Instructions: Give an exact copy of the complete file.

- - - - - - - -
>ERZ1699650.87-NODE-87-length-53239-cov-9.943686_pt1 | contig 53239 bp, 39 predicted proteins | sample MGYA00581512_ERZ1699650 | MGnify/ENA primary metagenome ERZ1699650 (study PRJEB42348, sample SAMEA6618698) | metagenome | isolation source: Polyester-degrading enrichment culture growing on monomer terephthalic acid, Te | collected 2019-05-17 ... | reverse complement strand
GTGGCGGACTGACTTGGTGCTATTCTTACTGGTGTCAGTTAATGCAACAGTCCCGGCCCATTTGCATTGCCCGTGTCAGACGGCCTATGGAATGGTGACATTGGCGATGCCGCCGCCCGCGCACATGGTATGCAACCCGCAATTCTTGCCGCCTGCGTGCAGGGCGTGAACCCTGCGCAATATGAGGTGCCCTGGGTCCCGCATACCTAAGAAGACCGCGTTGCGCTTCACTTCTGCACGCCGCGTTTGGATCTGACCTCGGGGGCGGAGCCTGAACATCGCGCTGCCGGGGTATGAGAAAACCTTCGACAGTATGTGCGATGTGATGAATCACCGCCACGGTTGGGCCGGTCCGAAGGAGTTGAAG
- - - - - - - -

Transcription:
>ERZ1699650.87-NODE-87-length-53239-cov-9.943686_pt1 | contig 53239 bp, 39 predicted proteins | sample MGYA00581512_ERZ1699650 | MGnify/ENA primary metagenome ERZ1699650 (study PRJEB42348, sample SAMEA6618698) | metagenome | isolation source: Polyester-degrading enrichment culture growing on monomer terephthalic acid, Te | collected 2019-05-17 ... | reverse complement strand
GTGGCGGACTGACTTGGTGCTATTCTTACTGGTGTCAGTTAATGCAACAGTCCCGGCCCATTTGCATTGCCCGTGTCAGACGGCCTATGGAATGGTGACATTGGCGATGCCGCCGCCCGCGCACATGGTATGCAACCCGCAATTCTTGCCGCCTGCGTGCAGGGCGTGAACCCTGCGCAATATGAGGTGCCCTGGGTCCCGCATACCTAAGAAGACCGCGTTGCGCTTCACTTCTGCACGCCGCGTTTGGATCTGACCTCGGGGGCGGAGCCTGAACATCGCGCTGCCGGGGTATGAGAAAACCTTCGACAGTATGTGCGATGTGATGAATCACCGCCACGGTTGGGCCGGTCCGAAGGAGTTGAAG